67 miles W. of Denver, 114 miles NW of Colorado Springs, 23 miles E. of Vail
Breckenridge, founded in 1859, and its neighbors throughout Summit County comprise a major outdoor recreation center, with skiing in winter and fishing, hiking, and mountain biking in summer. But the area actually offers much more, with a number of historical attractions, good shopping opportunities, fine restaurants, and some interesting places to stay. The town of Breckenridge (elevation 9,603 ft.) is a good place to base yourself, as the entire Victorian core of this 19th-century mining town has been carefully preserved, with colorfully painted shops and restaurants occupying the old buildings, most dating from the 1880s and 1890s.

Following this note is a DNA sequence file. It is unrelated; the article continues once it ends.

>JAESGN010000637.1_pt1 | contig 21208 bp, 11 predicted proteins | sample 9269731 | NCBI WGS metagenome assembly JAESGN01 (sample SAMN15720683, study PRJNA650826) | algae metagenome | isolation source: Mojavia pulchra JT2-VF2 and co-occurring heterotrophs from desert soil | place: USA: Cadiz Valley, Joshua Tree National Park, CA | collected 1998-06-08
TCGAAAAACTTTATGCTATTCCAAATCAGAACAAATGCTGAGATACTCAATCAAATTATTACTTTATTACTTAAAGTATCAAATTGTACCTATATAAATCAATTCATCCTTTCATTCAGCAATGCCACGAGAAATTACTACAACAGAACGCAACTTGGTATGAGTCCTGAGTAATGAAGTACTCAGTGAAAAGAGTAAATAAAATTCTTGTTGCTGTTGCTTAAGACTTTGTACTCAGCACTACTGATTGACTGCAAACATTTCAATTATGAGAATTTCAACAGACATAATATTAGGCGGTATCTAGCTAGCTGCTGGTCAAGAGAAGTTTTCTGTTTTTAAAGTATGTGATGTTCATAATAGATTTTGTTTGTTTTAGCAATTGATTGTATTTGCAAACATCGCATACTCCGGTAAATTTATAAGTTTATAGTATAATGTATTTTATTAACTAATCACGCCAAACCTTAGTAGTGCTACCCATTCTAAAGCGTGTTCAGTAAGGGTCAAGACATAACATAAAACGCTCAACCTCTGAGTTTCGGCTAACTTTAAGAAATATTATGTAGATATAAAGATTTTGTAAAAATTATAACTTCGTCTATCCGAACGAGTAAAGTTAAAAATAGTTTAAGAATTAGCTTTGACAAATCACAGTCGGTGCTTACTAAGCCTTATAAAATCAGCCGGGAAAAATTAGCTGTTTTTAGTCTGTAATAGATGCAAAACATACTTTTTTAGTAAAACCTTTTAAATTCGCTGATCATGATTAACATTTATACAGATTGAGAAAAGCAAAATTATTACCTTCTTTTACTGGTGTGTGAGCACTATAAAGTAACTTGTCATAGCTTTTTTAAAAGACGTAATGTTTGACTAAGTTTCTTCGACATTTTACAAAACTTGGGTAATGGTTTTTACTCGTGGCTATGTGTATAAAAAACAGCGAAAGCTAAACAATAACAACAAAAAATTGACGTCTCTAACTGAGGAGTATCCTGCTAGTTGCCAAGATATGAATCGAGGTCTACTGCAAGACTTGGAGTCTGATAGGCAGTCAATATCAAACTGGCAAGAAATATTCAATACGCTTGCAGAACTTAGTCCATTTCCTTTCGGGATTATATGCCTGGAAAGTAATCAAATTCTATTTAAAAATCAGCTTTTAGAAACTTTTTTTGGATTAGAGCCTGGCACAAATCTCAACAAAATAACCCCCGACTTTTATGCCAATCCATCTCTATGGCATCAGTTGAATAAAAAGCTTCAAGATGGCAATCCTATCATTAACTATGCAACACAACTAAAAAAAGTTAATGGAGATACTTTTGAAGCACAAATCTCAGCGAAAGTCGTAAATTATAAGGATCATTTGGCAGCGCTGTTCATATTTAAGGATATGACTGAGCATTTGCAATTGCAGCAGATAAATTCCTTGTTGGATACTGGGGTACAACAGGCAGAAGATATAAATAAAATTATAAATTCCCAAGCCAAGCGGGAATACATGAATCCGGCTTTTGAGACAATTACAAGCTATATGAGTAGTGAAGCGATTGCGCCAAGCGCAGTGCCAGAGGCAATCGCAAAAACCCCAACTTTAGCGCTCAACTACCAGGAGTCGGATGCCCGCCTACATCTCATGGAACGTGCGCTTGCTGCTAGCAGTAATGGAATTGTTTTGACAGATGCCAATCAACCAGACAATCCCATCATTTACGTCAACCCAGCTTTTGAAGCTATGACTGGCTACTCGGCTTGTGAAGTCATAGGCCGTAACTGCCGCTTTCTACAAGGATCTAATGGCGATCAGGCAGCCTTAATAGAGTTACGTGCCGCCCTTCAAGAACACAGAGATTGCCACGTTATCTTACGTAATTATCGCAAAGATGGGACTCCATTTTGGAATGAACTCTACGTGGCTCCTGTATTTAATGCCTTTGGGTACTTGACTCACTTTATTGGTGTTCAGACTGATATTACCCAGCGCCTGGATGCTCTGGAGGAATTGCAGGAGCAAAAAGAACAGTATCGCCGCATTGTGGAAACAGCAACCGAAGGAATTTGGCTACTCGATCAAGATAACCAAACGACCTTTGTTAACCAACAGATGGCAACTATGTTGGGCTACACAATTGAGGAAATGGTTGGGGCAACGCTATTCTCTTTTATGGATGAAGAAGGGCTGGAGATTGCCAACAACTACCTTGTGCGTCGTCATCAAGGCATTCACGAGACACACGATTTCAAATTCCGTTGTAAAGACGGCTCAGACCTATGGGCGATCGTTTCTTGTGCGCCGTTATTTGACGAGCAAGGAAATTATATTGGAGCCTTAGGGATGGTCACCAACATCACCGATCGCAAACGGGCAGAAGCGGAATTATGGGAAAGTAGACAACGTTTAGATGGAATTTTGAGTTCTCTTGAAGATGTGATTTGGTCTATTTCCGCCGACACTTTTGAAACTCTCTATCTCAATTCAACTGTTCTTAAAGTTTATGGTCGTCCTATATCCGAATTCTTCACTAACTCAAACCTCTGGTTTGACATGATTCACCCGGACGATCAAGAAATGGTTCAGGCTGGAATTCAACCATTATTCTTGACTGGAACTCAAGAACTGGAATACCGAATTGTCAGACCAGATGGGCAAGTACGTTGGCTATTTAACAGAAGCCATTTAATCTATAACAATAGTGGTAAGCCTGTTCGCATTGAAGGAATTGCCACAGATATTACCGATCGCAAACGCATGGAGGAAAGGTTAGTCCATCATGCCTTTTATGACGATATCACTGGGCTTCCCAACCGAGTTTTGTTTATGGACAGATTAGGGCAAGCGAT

Most of the mountain towns that surround the area's excellent ski resorts -- Arapahoe Basin, Breckenridge, Copper, Keystone, and Loveland -- were barely on the map in the 1880s, when the rest of the state was laying claim to its stake of history. Breckenridge, however, was a prosperous mining town in 1887 when the largest gold nugget ever found in Colorado, "Tom's Baby," was unearthed there. It weighed 13 pounds, 7 ounces, and is now in the Colorado History Museum in Denver. Today these communities are strictly in the tourism business and fill to capacity during peak seasons. Breckenridge, for example, has a year-round population of only 2,800 people, but swells to almost 34,000 during its top tourism times.